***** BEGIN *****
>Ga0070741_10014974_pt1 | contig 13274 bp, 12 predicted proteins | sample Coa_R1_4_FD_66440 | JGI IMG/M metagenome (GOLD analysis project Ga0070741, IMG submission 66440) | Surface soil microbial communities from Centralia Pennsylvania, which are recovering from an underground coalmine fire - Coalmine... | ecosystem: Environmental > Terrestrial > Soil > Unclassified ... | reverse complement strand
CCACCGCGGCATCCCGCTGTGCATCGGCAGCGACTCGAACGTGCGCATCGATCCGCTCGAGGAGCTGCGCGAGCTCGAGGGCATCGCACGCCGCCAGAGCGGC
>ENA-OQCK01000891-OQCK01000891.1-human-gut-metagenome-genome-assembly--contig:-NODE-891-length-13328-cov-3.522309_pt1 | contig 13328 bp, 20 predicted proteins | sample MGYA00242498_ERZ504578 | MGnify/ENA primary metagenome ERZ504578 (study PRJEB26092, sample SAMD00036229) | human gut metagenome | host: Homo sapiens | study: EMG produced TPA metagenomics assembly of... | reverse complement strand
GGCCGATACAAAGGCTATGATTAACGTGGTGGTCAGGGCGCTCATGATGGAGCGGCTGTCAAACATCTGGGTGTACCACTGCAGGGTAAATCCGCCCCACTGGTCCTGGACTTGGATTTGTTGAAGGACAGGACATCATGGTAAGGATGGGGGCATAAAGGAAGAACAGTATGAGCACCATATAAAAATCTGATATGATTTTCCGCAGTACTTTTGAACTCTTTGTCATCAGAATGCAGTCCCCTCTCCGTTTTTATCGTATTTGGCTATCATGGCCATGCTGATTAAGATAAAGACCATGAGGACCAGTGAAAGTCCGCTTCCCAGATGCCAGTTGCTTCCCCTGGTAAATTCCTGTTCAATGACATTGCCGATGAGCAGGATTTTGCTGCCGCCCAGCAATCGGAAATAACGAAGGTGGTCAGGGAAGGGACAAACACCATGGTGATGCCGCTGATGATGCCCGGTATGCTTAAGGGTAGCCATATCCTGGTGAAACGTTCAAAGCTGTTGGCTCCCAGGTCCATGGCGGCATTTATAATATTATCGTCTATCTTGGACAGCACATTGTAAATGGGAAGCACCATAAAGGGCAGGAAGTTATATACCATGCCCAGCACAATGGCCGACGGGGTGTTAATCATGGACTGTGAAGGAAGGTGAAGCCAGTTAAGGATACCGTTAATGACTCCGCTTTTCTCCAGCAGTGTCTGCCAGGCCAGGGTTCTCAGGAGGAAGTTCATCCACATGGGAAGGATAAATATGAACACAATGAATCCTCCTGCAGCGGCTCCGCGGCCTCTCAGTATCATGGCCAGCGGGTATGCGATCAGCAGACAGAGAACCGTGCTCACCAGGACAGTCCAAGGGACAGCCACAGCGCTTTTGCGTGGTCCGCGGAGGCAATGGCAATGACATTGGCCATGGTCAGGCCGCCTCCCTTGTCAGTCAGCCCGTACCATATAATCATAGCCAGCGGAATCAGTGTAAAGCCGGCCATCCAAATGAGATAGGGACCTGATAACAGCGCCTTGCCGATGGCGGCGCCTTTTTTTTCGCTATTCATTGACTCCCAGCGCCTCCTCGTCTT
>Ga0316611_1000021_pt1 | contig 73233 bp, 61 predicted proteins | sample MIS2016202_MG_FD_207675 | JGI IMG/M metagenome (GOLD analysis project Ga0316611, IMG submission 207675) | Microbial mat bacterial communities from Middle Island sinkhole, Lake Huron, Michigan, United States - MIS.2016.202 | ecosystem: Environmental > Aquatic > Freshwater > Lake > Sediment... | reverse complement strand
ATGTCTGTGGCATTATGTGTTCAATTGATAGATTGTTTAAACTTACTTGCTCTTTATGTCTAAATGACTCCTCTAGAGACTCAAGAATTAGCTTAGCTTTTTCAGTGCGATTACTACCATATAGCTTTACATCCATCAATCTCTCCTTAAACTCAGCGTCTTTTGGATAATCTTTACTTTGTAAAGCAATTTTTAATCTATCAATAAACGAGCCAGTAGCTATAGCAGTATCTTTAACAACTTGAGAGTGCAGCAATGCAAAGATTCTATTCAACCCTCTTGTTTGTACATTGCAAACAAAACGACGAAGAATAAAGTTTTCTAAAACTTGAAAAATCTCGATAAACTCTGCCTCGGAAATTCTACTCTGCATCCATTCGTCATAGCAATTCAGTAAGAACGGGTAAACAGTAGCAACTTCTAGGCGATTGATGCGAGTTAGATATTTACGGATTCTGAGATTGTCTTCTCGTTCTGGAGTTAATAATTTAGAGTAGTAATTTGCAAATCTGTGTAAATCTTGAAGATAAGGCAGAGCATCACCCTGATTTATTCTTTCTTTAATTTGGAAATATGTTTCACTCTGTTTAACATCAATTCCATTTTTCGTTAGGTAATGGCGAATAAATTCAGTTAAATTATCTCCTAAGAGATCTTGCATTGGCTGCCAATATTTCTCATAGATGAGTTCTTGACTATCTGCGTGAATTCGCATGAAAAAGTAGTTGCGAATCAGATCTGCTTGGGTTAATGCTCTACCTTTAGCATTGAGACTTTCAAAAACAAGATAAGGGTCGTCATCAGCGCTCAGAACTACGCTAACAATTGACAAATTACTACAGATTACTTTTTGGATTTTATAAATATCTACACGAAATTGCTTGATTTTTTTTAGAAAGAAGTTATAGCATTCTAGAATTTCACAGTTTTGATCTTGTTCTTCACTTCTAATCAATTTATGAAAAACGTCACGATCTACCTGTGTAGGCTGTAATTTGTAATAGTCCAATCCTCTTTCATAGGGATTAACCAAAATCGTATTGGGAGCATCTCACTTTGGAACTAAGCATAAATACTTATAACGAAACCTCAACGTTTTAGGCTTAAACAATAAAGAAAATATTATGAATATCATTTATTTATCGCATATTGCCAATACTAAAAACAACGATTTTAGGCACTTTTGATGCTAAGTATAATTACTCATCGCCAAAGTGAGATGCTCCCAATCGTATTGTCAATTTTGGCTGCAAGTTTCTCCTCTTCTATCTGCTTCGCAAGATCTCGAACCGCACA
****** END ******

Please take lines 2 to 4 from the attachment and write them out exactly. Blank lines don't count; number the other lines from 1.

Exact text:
CCACCGCGGCATCCCGCTGTGCATCGGCAGCGACTCGAACGTGCGCATCGATCCGCTCGAGGAGCTGCGCGAGCTCGAGGGCATCGCACGCCGCCAGAGCGGC
>ENA-OQCK01000891-OQCK01000891.1-human-gut-metagenome-genome-assembly--contig:-NODE-891-length-13328-cov-3.522309_pt1 | contig 13328 bp, 20 predicted proteins | sample MGYA00242498_ERZ504578 | MGnify/ENA primary metagenome ERZ504578 (study PRJEB26092, sample SAMD00036229) | human gut metagenome | host: Homo sapiens | study: EMG produced TPA metagenomics assembly of... | reverse complement strand
GGCCGATACAAAGGCTATGATTAACGTGGTGGTCAGGGCGCTCATGATGGAGCGGCTGTCAAACATCTGGGTGTACCACTGCAGGGTAAATCCGCCCCACTGGTCCTGGACTTGGATTTGTTGAAGGACAGGACATCATGGTAAGGATGGGGGCATAAAGGAAGAACAGTATGAGCACCATATAAAAATCTGATATGATTTTCCGCAGTACTTTTGAACTCTTTGTCATCAGAATGCAGTCCCCTCTCCGTTTTTATCGTATTTGGCTATCATGGCCATGCTGATTAAGATAAAGACCATGAGGACCAGTGAAAGTCCGCTTCCCAGATGCCAGTTGCTTCCCCTGGTAAATTCCTGTTCAATGACATTGCCGATGAGCAGGATTTTGCTGCCGCCCAGCAATCGGAAATAACGAAGGTGGTCAGGGAAGGGACAAACACCATGGTGATGCCGCTGATGATGCCCGGTATGCTTAAGGGTAGCCATATCCTGGTGAAACGTTCAAAGCTGTTGGCTCCCAGGTCCATGGCGGCATTTATAATATTATCGTCTATCTTGGACAGCACATTGTAAATGGGAAGCACCATAAAGGGCAGGAAGTTATATACCATGCCCAGCACAATGGCCGACGGGGTGTTAATCATGGACTGTGAAGGAAGGTGAAGCCAGTTAAGGATACCGTTAATGACTCCGCTTTTCTCCAGCAGTGTCTGCCAGGCCAGGGTTCTCAGGAGGAAGTTCATCCACATGGGAAGGATAAATATGAACACAATGAATCCTCCTGCAGCGGCTCCGCGGCCTCTCAGTATCATGGCCAGCGGGTATGCGATCAGCAGACAGAGAACCGTGCTCACCAGGACAGTCCAAGGGACAGCCACAGCGCTTTTGCGTGGTCCGCGGAGGCAATGGCAATGACATTGGCCATGGTCAGGCCGCCTCCCTTGTCAGTCAGCCCGTACCATATAATCATAGCCAGCGGAATCAGTGTAAAGCCGGCCATCCAAATGAGATAGGGACCTGATAACAGCGCCTTGCCGATGGCGGCGCCTTTTTTTTCGCTATTCATTGACTCCCAGCGCCTCCTCGTCTT